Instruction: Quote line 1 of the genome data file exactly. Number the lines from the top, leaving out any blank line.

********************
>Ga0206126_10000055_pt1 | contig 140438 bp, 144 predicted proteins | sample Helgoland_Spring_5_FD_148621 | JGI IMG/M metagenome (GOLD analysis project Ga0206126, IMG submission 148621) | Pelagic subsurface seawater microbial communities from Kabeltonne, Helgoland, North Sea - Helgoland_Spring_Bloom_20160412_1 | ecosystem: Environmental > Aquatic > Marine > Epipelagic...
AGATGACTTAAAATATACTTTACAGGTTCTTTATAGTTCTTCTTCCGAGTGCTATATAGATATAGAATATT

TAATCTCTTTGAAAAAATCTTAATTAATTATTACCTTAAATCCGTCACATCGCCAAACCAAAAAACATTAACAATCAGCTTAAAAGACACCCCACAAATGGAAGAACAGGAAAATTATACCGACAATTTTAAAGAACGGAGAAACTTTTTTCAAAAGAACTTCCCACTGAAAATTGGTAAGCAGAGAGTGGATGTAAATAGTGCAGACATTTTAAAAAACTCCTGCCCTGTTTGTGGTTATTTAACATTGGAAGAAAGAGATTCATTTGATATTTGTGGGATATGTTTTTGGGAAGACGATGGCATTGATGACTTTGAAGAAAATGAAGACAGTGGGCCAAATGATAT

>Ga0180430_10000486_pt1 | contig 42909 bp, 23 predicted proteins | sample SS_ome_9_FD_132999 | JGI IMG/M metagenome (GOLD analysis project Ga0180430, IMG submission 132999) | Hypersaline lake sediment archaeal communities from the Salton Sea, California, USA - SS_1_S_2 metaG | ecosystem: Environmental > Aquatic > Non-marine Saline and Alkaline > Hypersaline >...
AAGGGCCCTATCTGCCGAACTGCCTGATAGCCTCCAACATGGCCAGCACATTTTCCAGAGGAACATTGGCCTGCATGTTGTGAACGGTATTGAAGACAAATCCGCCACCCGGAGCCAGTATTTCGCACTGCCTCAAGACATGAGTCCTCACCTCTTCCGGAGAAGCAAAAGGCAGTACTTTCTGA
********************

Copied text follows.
>Ga0206126_10000055_pt1 | contig 140438 bp, 144 predicted proteins | sample Helgoland_Spring_5_FD_148621 | JGI IMG/M metagenome (GOLD analysis project Ga0206126, IMG submission 148621) | Pelagic subsurface seawater microbial communities from Kabeltonne, Helgoland, North Sea - Helgoland_Spring_Bloom_20160412_1 | ecosystem: Environmental > Aquatic > Marine > Epipelagic...